Look down! Public art draws attention to water pollution problems - CBC.ca - Canadanewsmedia
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Look down! Public art draws attention to water pollution problems – CBC.ca



Some of London’s storm drains have been transformed into works of art, as part of an initiative to raise awareness about pollution in our lakes and rivers.

The city unveiled its catchbasin community public art initiative on Tuesday at Ivey Park, where three of the storm drains are located.

The artwork is a reminder that whatever goes down the drain — including litter such as plastic and cigarette butts — ends up in local water systems.

“Every cigarette butt doesn’t seem like a big deal when someone throws it away, but it’s one of the biggest polluters in the river,” said Marianne Griffith, the manager of Green Economy London.

The environmental group teamed up with the City of London and the London Arts Council for the public art initiative.

Six local artists were selected to create “mini-murals” around some of the city’s 32,000 storm drains or catchbasins.

“It begins with this problem that we have, this environmental problem, and what does the artist community do about this? And that’s where things really get interesting,” said Jeremy Jeresky, the curator of public programs and learning with the London Arts Council.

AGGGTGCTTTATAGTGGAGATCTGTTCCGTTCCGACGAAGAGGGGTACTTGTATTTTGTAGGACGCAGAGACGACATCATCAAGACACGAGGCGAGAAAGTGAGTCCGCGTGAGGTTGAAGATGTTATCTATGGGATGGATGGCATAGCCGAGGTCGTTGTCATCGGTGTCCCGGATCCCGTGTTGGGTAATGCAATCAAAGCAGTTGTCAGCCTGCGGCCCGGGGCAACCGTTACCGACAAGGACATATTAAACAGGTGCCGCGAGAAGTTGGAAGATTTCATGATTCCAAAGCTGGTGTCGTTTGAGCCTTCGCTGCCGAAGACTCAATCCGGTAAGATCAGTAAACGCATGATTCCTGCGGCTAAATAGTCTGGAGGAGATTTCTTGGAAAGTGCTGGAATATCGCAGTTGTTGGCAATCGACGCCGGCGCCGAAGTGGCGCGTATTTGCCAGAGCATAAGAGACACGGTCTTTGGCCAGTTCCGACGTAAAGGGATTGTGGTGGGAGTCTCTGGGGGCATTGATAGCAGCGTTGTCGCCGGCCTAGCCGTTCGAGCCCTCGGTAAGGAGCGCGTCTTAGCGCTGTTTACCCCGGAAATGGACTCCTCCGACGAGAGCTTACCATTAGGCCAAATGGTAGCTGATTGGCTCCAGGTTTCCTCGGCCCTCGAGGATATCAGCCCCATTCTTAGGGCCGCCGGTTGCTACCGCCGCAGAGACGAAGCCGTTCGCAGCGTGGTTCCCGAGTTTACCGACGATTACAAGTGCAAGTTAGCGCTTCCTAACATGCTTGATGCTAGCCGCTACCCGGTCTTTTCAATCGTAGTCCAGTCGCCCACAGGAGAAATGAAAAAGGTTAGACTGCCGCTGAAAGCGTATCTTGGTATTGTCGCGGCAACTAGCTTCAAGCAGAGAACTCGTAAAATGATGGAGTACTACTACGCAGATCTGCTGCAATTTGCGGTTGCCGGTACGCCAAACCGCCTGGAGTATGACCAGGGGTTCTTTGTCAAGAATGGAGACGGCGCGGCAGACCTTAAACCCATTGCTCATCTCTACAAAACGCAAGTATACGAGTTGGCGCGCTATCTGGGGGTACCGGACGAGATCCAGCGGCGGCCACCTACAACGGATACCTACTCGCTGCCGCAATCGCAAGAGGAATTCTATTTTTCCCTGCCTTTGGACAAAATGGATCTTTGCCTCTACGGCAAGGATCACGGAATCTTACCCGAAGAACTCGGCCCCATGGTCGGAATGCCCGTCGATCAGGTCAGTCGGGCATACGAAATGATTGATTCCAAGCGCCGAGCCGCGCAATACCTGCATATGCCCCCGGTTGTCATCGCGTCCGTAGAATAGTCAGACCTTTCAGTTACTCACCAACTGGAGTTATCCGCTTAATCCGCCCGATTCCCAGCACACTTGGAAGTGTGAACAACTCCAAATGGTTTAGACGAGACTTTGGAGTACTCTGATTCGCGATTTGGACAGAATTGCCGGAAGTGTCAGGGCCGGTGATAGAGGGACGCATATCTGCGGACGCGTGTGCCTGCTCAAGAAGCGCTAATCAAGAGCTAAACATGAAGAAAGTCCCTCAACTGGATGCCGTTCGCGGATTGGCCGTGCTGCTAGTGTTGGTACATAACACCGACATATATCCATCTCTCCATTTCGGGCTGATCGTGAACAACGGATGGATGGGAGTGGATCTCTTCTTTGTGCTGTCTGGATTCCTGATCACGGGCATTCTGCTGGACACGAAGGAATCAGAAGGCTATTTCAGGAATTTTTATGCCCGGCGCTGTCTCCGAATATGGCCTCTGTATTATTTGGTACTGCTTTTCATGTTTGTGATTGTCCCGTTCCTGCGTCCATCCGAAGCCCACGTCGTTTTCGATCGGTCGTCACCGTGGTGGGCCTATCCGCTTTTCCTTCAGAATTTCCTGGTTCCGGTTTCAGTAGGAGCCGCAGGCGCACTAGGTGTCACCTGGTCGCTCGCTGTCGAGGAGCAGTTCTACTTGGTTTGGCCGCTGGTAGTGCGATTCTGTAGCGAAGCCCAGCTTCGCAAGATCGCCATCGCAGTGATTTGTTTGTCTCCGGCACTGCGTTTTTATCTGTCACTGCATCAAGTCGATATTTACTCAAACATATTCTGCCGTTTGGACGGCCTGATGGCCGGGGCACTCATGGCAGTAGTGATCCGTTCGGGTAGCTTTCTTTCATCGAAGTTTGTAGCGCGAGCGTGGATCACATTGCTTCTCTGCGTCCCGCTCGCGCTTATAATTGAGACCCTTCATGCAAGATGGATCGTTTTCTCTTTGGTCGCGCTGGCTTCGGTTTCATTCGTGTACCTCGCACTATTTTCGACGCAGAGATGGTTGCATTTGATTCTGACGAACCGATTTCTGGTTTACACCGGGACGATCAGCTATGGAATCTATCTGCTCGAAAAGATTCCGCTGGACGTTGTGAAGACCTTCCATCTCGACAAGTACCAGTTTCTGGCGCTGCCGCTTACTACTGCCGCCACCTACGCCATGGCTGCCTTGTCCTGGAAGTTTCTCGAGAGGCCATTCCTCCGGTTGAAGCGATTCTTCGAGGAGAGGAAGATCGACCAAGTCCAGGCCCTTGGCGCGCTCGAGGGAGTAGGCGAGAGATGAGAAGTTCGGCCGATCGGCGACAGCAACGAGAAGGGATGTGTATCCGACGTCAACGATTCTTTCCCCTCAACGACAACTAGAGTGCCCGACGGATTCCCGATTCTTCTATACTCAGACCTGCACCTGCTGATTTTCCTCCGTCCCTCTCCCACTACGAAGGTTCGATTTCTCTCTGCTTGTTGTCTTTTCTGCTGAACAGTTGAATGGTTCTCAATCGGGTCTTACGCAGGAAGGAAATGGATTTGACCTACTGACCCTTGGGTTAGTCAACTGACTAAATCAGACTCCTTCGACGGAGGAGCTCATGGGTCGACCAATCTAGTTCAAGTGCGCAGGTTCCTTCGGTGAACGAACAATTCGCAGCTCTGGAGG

Erica Dornbusch’s artwork, which features several fish swimming out of the storm drain, reflects our relationship with the environment and the impact pollution has on the natural wildlife. (Robin De Angelis/CBC)

Erica Dornbusch, one of the artists whose work can be found in Ivey Park, hopes the initiative will help spark a conversation in the community.

“There’s things that we do when we’re participating and being in our environment that we’re not really aware the impact of,” said Dornbush, adding that the art acts as a gentle, daily reminder.

The other sites for the initiative are Springbank Park, the Canada Games Aquatic Centre and the Lambeth Area.

The London Arts Council is also supporting catchbasin public art at the London Brewing Co-operative, which also recently installed a LittaTrap to keep litter out of the storm drain.

Holly Pitchette’s artwork which includes English phrases reminding people “All drains lead to the river” and “Protect the water.” Pitchette also plans to add Cree syllabics to her piece. (Robin De Angelis/CBC)

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A rare glance inside Winnipeg Art Gallery's Inuit Art Centre – CBC.ca




An innovative and interactive space which is expected to become home to the largest collection of Inuit art in the world is under construction at the Winnipeg Art Gallery.

The gallery’s Inuit Art Centre promises to bring stories to the forefront from across Inuit Nunangat — the homeland of Inuit communities in Canada — which encompasses 35 per cent of Canada’s landmass and 50 per cent of its coastline.